- U.S. Food and Drug Administration (FDA)
- Food Safety and Inspection Service (FSIS) at the U.S. Department of Agriculture (USDA)
- Food and Nutrition Service (FNS) at the U.S. Department of Agriculture
- National Center for Emerging and Zoonotic Infectious Diseases (NCEZID) at the Centers for Disease Control and Prevention (CDC)
- Office of Disease Prevention and Health Promotion (ODPHP)
- National Center for Health Statistics (NCHS)
Food Safety Workgroup Objectives (21)
About the Workgroup
Approach and Rationale
Foodborne illness is common, costly, and preventable. Each year, 1 in 6 Americans get sick from contaminated food.1 These illnesses are estimated to cost the U.S. economy more than $50 billion each year.2 Core objectives selected by the FS Workgroup aim to reduce new cases of foodborne illnesses and prevent an increase in foodborne infections that are resistant to certain antibiotics. Antibiotic-resistant foodborne infections cause more serious health outcomes and are more expensive to treat.3 In addition, the FS Workgroup selected objectives designed to increase the proportion of the U.S. population that follows key food safety practices. These objectives will help to identify opportunities for improving the country’s food safety system from farm to table.
Understanding Food Safety
Safer food promises healthier, longer lives and less costly health care. Anyone can get a foodborne illness, but some groups are at greater risk for hospitalizations and death from these illnesses — for example, children younger than 5 years, people older than 65 years, pregnant women, and people with reduced immunity.4 Raising awareness of the risks among these groups can help decrease disparities, and understanding how to prevent foodborne outbreaks can help decrease their impact nationwide.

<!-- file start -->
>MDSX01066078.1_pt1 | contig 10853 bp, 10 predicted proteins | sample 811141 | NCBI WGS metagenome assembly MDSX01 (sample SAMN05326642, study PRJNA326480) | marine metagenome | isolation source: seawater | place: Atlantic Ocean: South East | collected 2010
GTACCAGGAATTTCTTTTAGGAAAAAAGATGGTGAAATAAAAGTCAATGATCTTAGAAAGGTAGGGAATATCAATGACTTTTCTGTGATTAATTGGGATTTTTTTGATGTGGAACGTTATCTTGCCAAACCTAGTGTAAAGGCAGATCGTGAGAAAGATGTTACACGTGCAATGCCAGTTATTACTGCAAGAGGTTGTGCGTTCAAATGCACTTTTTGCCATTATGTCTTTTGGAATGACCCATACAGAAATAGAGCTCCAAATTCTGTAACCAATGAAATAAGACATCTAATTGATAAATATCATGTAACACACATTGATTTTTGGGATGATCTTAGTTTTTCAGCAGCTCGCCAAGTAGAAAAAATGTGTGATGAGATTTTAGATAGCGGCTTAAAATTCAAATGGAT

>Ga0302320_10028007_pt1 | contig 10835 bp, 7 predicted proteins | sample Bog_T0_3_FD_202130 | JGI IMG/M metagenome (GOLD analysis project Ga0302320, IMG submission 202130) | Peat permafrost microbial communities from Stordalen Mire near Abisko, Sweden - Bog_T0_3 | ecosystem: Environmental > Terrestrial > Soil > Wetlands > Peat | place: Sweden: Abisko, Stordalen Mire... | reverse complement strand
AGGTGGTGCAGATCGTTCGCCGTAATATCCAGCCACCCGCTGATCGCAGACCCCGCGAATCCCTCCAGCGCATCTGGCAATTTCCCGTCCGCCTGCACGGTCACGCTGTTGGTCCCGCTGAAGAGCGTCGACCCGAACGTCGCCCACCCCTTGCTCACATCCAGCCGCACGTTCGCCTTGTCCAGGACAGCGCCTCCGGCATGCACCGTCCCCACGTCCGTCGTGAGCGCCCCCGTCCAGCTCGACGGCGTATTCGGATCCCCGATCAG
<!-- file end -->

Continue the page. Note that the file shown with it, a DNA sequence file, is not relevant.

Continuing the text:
Emerging Issues in Food Safety
Foodborne hazards — including germs, undeclared allergens, and chemical contaminants — can enter the food supply at any point from farm to table. Prevention activities and collaborative efforts by the food industry, regulatory and public health agencies, and consumers are needed to reduce foodborne illness in the United States. It’s also important to understand factors and challenges in keeping our food safe, including:
- Difficulties in identifying the food source of illness
- Cultural differences in how food is prepared
- Changes in production practices
- Increases in food imports
- Risk communication
From processes on the farm to practices in the kitchen and every point in between, everyone plays an important role in improving food safety.
Centers for Disease Control and Prevention. (2018). Estimates of Foodborne Illness in the United States. Retrieved from https://www.cdc.gov/foodborneburden/index.html
Scharff, R.L. (2012). Economic Burden from Health Losses due to Foodborne Illness in the United States. Journal of Food Protection, 75(1), 123-131. doi: 10.4315/0362-028X.JFP-11-058
Centers for Disease Control and Prevention. (2019). CDC’s 2019 Antibiotic Resistance Threats Report. Retrieved from https://www.cdc.gov/drugresistance/pdf/threats-report/2019-ar-threats-report-508.pdf [PDF - 20.8 MB]
Centers for Disease Control and Prevention. (2019). People With a Higher Risk of Food Poisoning. Retrieved from https://www.cdc.gov/foodsafety/people-at-risk-food-poisoning.html